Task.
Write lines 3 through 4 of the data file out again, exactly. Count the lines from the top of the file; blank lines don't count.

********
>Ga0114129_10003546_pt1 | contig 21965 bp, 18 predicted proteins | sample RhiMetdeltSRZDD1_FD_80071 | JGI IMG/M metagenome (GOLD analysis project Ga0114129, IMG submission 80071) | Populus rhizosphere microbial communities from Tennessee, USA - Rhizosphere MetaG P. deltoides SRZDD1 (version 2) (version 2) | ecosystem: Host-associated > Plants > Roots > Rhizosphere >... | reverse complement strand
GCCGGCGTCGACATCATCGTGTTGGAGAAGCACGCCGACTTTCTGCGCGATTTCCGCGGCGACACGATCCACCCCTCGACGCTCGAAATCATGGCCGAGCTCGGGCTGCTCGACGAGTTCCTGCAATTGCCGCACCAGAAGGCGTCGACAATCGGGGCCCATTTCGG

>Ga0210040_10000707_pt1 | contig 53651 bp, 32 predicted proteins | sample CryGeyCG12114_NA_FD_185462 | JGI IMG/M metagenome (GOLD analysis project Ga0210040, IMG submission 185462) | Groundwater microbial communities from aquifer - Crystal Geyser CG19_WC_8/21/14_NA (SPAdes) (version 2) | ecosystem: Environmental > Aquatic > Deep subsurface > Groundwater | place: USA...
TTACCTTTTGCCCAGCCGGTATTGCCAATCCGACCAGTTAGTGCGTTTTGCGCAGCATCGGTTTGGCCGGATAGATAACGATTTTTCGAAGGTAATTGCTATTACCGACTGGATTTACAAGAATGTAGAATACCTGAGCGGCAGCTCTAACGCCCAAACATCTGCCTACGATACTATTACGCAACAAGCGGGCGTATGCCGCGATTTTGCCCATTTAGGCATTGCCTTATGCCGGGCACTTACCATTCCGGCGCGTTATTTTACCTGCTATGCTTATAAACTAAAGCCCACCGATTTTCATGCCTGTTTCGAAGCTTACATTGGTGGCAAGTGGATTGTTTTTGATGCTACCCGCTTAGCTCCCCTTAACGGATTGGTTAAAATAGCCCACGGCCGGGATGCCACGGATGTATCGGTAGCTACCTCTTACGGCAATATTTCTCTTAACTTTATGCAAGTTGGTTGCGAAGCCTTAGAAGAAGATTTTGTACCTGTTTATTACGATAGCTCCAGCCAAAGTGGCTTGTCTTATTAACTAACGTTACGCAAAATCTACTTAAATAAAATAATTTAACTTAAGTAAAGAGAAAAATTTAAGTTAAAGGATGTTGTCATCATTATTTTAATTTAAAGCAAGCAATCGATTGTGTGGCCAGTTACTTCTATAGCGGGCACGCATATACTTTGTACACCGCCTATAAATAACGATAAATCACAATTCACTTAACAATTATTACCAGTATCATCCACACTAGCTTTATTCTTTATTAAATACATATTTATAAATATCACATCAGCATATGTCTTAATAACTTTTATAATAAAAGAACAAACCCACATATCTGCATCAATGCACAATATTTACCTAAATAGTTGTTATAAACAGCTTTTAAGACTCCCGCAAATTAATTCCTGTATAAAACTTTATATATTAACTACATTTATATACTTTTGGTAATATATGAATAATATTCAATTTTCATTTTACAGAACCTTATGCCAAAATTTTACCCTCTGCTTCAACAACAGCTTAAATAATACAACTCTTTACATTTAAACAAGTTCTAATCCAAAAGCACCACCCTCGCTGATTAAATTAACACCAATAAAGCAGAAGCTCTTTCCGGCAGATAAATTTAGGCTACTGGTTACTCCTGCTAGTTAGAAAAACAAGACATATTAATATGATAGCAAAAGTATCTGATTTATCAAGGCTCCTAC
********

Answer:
>Ga0210040_10000707_pt1 | contig 53651 bp, 32 predicted proteins | sample CryGeyCG12114_NA_FD_185462 | JGI IMG/M metagenome (GOLD analysis project Ga0210040, IMG submission 185462) | Groundwater microbial communities from aquifer - Crystal Geyser CG19_WC_8/21/14_NA (SPAdes) (version 2) | ecosystem: Environmental > Aquatic > Deep subsurface > Groundwater | place: USA...
TTACCTTTTGCCCAGCCGGTATTGCCAATCCGACCAGTTAGTGCGTTTTGCGCAGCATCGGTTTGGCCGGATAGATAACGATTTTTCGAAGGTAATTGCTATTACCGACTGGATTTACAAGAATGTAGAATACCTGAGCGGCAGCTCTAACGCCCAAACATCTGCCTACGATACTATTACGCAACAAGCGGGCGTATGCCGCGATTTTGCCCATTTAGGCATTGCCTTATGCCGGGCACTTACCATTCCGGCGCGTTATTTTACCTGCTATGCTTATAAACTAAAGCCCACCGATTTTCATGCCTGTTTCGAAGCTTACATTGGTGGCAAGTGGATTGTTTTTGATGCTACCCGCTTAGCTCCCCTTAACGGATTGGTTAAAATAGCCCACGGCCGGGATGCCACGGATGTATCGGTAGCTACCTCTTACGGCAATATTTCTCTTAACTTTATGCAAGTTGGTTGCGAAGCCTTAGAAGAAGATTTTGTACCTGTTTATTACGATAGCTCCAGCCAAAGTGGCTTGTCTTATTAACTAACGTTACGCAAAATCTACTTAAATAAAATAATTTAACTTAAGTAAAGAGAAAAATTTAAGTTAAAGGATGTTGTCATCATTATTTTAATTTAAAGCAAGCAATCGATTGTGTGGCCAGTTACTTCTATAGCGGGCACGCATATACTTTGTACACCGCCTATAAATAACGATAAATCACAATTCACTTAACAATTATTACCAGTATCATCCACACTAGCTTTATTCTTTATTAAATACATATTTATAAATATCACATCAGCATATGTCTTAATAACTTTTATAATAAAAGAACAAACCCACATATCTGCATCAATGCACAATATTTACCTAAATAGTTGTTATAAACAGCTTTTAAGACTCCCGCAAATTAATTCCTGTATAAAACTTTATATATTAACTACATTTATATACTTTTGGTAATATATGAATAATATTCAATTTTCATTTTACAGAACCTTATGCCAAAATTTTACCCTCTGCTTCAACAACAGCTTAAATAATACAACTCTTTACATTTAAACAAGTTCTAATCCAAAAGCACCACCCTCGCTGATTAAATTAACACCAATAAAGCAGAAGCTCTTTCCGGCAGATAAATTTAGGCTACTGGTTACTCCTGCTAGTTAGAAAAACAAGACATATTAATATGATAGCAAAAGTATCTGATTTATCAAGGCTCCTAC